Sandbanks Music Festival
Folk-rock darlings Great Lake Swimmers headline concert
The fourth annual Sandbanks Music Festival will bring eight rock bands to the Outlet beach amphitheatre on September 16 in a family-friendly concert featuring some of the best food, beer and wine the County has on offer. Organized by Dave Ullrich, who operates the virtual music store zunior.com, the festival continues to build upon the venture that started as Sandbanks New Waves in 2014. The main performer in this year’s concert is folk-rock band Great Lake Swimmers. Their music features compelling lyrics and inviting vocal harmonies with layers of musical interplay between the band members. Some of the songs on their latest CD were recorded in the Tyendinaga Caves, taking advantage of the unique acoustic character offered by that location.
The choice of the headline band was an easy one for Ullrich. “Part of the connection I have to them is that a few years ago, Tony [Dekker], the lead singer, recorded a special acoustic album that was a collection of some of the best songs we’d released through my virtual store,” says Ullrich. “I love the band. And there’s seven other bands, which I think is the most we’ve ever had.”
While there’s a definite ’90s vibe to the music from bands such as Lowest of the Low, By Divine Right and The Inbreds—Ullrich’s old band, with whom he will be performing on stage—there’s a good dose of contemporary rock from Vallens and the opening all-female band Lonely Parade from Peterborough. There will also be some Francophone content. “We’ve got two bands from Montreal,” says Ullrich. “A very high percentage of people who go to Sandbanks are from Quebec. Solids is a powerful band from Montreal that’s brought a bunch of records out. Our very first Francophone artists, Lydia Képinski, sings in French.”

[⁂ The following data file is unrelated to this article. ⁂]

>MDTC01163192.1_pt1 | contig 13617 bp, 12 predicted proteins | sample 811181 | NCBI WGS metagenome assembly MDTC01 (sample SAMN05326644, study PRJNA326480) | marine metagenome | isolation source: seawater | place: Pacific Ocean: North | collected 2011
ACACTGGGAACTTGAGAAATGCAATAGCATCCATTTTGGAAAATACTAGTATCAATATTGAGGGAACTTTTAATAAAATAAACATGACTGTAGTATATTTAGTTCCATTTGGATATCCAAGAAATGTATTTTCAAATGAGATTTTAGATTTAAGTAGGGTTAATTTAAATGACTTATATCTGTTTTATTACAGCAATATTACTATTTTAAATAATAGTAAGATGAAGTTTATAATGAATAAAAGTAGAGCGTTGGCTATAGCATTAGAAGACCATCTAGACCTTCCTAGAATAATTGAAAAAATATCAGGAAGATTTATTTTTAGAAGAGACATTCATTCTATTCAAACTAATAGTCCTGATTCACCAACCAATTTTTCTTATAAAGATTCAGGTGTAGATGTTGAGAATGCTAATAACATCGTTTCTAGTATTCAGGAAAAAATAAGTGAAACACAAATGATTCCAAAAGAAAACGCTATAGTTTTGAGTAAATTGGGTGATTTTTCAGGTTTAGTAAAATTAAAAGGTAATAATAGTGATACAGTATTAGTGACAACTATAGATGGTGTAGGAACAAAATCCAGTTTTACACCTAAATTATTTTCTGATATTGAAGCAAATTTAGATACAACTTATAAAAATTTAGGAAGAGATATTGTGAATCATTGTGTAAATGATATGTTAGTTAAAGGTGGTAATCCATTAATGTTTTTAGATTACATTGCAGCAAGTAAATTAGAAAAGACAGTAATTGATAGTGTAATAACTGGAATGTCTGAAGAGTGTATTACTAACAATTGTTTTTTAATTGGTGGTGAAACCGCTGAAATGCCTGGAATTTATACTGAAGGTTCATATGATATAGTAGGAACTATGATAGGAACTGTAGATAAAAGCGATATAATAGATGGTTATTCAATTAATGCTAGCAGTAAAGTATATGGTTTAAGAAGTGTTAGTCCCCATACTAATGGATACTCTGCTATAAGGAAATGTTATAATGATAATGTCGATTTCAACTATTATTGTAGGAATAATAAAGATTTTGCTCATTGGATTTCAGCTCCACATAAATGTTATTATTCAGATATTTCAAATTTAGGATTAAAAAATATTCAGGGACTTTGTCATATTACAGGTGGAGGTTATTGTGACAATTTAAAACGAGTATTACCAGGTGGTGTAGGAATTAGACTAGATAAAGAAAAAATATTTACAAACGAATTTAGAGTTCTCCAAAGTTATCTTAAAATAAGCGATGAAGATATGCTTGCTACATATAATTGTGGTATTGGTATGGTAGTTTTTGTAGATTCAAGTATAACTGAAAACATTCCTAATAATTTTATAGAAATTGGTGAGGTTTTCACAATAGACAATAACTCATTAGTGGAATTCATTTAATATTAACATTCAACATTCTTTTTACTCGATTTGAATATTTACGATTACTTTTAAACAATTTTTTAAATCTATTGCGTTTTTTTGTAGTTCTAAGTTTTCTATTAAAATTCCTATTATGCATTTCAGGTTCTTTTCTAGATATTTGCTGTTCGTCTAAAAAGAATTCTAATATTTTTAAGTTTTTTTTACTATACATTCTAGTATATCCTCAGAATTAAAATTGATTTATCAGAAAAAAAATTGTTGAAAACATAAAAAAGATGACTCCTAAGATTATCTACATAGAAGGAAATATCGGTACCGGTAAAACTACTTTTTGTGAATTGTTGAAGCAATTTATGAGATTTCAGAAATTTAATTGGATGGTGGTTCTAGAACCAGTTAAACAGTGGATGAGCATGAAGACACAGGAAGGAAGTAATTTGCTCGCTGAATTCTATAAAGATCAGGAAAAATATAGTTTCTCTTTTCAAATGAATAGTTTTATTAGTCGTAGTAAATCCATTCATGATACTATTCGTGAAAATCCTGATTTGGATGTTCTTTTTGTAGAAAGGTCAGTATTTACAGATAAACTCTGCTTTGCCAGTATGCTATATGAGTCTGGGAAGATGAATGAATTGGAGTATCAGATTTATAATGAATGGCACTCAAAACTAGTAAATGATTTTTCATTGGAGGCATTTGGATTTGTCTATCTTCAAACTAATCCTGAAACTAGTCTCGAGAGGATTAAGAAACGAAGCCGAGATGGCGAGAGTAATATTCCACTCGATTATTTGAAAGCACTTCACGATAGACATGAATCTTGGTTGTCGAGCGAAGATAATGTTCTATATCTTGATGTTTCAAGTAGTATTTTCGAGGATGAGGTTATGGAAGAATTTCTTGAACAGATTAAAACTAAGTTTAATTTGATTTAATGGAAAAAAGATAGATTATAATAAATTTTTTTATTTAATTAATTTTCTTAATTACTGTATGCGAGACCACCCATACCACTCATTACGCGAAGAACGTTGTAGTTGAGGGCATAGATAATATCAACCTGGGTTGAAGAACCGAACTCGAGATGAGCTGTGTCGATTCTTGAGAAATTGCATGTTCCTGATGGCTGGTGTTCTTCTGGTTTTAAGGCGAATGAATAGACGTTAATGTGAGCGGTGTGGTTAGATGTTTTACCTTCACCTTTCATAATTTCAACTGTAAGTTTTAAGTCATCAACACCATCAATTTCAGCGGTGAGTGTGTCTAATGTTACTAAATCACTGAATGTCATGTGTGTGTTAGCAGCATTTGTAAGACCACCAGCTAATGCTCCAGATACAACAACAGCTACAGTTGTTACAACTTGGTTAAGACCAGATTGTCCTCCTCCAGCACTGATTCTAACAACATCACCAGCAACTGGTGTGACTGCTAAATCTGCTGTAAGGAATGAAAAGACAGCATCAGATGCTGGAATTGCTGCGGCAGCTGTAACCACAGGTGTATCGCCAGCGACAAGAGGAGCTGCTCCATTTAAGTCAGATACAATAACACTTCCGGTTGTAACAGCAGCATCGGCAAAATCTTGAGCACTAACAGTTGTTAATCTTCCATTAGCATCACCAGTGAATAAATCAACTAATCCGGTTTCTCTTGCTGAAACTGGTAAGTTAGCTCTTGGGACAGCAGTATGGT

Ullrich is adamant about keeping the festival a familyfriendly event. “All the sets are short,” he says. “The music begins early and the idea is it’s a family event. This year, there will be two large tents with Krista [Dalby] and her team of volunteers who will do things like cape-making and face-painting. Every year we are getting more and more families. People love to camp and make a weekend out of it with their kids.”
Visitors to the festival will not suffer a from lack of food or drink. Food trucks from Picnic PEC and the Drake will be there. Wine, beer, cider and mead, as well as spirits from Kinsip will also be available for purchase. As in previous years, the stage will be decorated with fabric art from Suen Goonsekera, who creates her pieces from recycled materials. The environmentally conscious artwork will complement the often eco-aware songs of the Great Lake Swimmers.
Ullrich is grateful for support from the County as well as from the group Friends of Sandbanks, to which a portion of ticket sales will be donated. While the festival has seen a steady growth in attendance, Ullrich touts the benefits of a relatively small event. “I’m definitely inspired by some of the small festivals that exist across the country. Sandbanks is one of the more unique ones because it’s a chance to give you a taste of what’s successful at the best [festivals], but do it at a very modest level and still experience all of the great things, a variety of foods and music. People that have gone have said it’s a very laid-back experience, and that’s really a compliment.”